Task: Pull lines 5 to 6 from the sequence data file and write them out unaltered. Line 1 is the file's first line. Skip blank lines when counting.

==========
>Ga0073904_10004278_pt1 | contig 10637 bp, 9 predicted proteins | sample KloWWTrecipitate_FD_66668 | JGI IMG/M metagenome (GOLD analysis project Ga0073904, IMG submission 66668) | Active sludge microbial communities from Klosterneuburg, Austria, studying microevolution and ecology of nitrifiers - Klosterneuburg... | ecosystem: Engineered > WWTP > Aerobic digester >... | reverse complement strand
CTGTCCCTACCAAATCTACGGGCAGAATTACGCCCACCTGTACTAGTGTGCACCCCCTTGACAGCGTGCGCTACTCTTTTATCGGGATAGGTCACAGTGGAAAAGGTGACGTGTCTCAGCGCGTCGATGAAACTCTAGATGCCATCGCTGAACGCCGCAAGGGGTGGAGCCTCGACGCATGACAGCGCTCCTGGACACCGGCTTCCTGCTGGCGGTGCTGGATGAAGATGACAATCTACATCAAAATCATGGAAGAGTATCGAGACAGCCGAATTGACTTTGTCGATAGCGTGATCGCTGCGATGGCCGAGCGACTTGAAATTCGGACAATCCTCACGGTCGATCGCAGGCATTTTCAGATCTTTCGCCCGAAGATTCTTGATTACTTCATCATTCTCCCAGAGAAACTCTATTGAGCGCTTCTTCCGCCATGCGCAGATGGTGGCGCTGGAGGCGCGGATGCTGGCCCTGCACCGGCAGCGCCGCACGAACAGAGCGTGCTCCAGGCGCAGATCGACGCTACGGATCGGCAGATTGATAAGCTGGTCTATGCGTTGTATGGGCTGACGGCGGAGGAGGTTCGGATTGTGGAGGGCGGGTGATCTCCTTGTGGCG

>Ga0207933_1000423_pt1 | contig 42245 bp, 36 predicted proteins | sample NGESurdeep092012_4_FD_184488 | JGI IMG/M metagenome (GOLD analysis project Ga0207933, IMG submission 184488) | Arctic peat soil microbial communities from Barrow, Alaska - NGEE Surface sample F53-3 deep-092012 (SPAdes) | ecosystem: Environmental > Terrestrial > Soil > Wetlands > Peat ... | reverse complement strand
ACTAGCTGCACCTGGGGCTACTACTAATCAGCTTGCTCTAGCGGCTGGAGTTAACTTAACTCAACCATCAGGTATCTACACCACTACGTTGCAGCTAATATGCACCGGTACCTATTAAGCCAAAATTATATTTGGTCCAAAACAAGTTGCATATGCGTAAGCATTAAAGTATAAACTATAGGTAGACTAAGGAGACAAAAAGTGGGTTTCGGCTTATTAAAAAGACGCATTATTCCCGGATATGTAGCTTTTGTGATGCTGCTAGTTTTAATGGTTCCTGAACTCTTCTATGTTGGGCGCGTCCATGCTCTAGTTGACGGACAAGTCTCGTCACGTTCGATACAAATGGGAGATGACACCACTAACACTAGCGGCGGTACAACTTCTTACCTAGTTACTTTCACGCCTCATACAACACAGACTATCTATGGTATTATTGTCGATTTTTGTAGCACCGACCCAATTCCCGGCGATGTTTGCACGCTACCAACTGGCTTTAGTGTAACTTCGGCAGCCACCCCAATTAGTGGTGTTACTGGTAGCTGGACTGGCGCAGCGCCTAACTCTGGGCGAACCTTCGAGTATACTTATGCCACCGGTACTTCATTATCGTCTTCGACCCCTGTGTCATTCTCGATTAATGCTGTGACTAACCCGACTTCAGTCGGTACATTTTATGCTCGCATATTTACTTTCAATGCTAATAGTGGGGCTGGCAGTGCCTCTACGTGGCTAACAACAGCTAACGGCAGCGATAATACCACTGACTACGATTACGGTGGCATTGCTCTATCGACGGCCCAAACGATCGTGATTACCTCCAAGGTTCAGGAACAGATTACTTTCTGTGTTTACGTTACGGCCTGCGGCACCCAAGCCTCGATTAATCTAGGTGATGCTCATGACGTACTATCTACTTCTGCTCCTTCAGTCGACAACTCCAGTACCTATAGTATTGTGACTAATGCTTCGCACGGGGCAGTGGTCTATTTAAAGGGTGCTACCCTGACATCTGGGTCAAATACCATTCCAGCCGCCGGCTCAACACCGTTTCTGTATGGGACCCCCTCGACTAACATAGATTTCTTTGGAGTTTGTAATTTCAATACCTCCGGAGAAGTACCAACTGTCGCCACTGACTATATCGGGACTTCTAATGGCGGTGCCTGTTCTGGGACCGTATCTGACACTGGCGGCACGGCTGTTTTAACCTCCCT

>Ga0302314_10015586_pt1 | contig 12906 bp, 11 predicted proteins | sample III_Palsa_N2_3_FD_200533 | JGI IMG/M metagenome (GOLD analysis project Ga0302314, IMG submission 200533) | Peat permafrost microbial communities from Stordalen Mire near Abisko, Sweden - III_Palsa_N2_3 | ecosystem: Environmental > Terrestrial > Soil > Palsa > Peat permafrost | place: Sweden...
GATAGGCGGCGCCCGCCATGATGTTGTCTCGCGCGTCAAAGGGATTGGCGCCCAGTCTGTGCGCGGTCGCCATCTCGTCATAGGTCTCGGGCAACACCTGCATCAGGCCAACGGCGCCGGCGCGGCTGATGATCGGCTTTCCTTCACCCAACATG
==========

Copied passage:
>Ga0302314_10015586_pt1 | contig 12906 bp, 11 predicted proteins | sample III_Palsa_N2_3_FD_200533 | JGI IMG/M metagenome (GOLD analysis project Ga0302314, IMG submission 200533) | Peat permafrost microbial communities from Stordalen Mire near Abisko, Sweden - III_Palsa_N2_3 | ecosystem: Environmental > Terrestrial > Soil > Palsa > Peat permafrost | place: Sweden...
GATAGGCGGCGCCCGCCATGATGTTGTCTCGCGCGTCAAAGGGATTGGCGCCCAGTCTGTGCGCGGTCGCCATCTCGTCATAGGTCTCGGGCAACACCTGCATCAGGCCAACGGCGCCGGCGCGGCTGATGATCGGCTTTCCTTCACCCAACATG